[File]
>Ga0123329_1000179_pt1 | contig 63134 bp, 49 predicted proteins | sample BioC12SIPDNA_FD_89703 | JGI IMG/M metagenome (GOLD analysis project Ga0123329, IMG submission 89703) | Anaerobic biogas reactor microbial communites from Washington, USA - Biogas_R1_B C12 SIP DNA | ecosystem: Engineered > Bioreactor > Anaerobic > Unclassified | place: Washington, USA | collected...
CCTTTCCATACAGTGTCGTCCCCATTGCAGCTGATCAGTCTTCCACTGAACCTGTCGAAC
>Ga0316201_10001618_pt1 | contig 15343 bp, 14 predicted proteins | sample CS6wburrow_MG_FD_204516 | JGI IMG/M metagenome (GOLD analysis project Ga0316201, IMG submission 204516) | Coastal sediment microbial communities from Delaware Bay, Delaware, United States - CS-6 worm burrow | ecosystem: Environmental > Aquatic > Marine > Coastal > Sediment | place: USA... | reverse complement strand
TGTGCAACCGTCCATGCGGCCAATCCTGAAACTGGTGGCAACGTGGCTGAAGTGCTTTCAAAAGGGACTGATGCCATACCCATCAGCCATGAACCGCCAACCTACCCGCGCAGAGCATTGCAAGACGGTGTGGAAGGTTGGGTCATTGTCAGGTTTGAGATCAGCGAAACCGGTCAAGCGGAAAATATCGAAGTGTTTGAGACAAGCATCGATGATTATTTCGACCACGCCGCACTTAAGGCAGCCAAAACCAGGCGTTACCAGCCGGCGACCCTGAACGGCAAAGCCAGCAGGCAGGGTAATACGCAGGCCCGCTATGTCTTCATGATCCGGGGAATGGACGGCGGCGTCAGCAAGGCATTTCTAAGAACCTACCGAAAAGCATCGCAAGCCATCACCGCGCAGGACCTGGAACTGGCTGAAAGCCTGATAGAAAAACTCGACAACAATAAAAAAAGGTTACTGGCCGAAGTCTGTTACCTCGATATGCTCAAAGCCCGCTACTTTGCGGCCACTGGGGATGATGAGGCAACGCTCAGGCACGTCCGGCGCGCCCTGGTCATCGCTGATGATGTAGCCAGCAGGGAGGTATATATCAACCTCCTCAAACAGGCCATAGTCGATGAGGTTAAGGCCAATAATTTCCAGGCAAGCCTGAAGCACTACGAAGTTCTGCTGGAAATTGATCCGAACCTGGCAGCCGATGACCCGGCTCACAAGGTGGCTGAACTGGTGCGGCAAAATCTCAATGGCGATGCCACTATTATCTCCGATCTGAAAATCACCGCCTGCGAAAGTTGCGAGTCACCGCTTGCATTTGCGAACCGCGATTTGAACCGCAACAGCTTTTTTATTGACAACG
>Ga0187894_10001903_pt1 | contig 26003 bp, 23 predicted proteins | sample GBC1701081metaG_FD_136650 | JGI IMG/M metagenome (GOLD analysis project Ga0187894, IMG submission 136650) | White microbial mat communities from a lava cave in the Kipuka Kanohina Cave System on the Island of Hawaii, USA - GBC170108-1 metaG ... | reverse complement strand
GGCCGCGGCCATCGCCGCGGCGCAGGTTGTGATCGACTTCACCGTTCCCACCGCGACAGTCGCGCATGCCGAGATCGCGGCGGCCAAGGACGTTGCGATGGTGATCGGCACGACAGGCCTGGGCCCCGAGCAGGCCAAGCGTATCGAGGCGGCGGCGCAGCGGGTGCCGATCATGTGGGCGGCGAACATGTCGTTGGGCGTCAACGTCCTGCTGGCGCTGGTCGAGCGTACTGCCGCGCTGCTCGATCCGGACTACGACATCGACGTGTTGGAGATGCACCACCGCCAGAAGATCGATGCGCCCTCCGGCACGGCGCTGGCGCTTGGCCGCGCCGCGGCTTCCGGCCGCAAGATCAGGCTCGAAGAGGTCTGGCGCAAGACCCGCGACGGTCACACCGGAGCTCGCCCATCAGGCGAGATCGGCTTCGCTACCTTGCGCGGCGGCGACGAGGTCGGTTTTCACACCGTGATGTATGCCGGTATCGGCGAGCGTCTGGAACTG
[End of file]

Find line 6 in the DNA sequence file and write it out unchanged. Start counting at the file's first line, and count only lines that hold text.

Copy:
GGCCGCGGCCATCGCCGCGGCGCAGGTTGTGATCGACTTCACCGTTCCCACCGCGACAGTCGCGCATGCCGAGATCGCGGCGGCCAAGGACGTTGCGATGGTGATCGGCACGACAGGCCTGGGCCCCGAGCAGGCCAAGCGTATCGAGGCGGCGGCGCAGCGGGTGCCGATCATGTGGGCGGCGAACATGTCGTTGGGCGTCAACGTCCTGCTGGCGCTGGTCGAGCGTACTGCCGCGCTGCTCGATCCGGACTACGACATCGACGTGTTGGAGATGCACCACCGCCAGAAGATCGATGCGCCCTCCGGCACGGCGCTGGCGCTTGGCCGCGCCGCGGCTTCCGGCCGCAAGATCAGGCTCGAAGAGGTCTGGCGCAAGACCCGCGACGGTCACACCGGAGCTCGCCCATCAGGCGAGATCGGCTTCGCTACCTTGCGCGGCGGCGACGAGGTCGGTTTTCACACCGTGATGTATGCCGGTATCGGCGAGCGTCTGGAACTG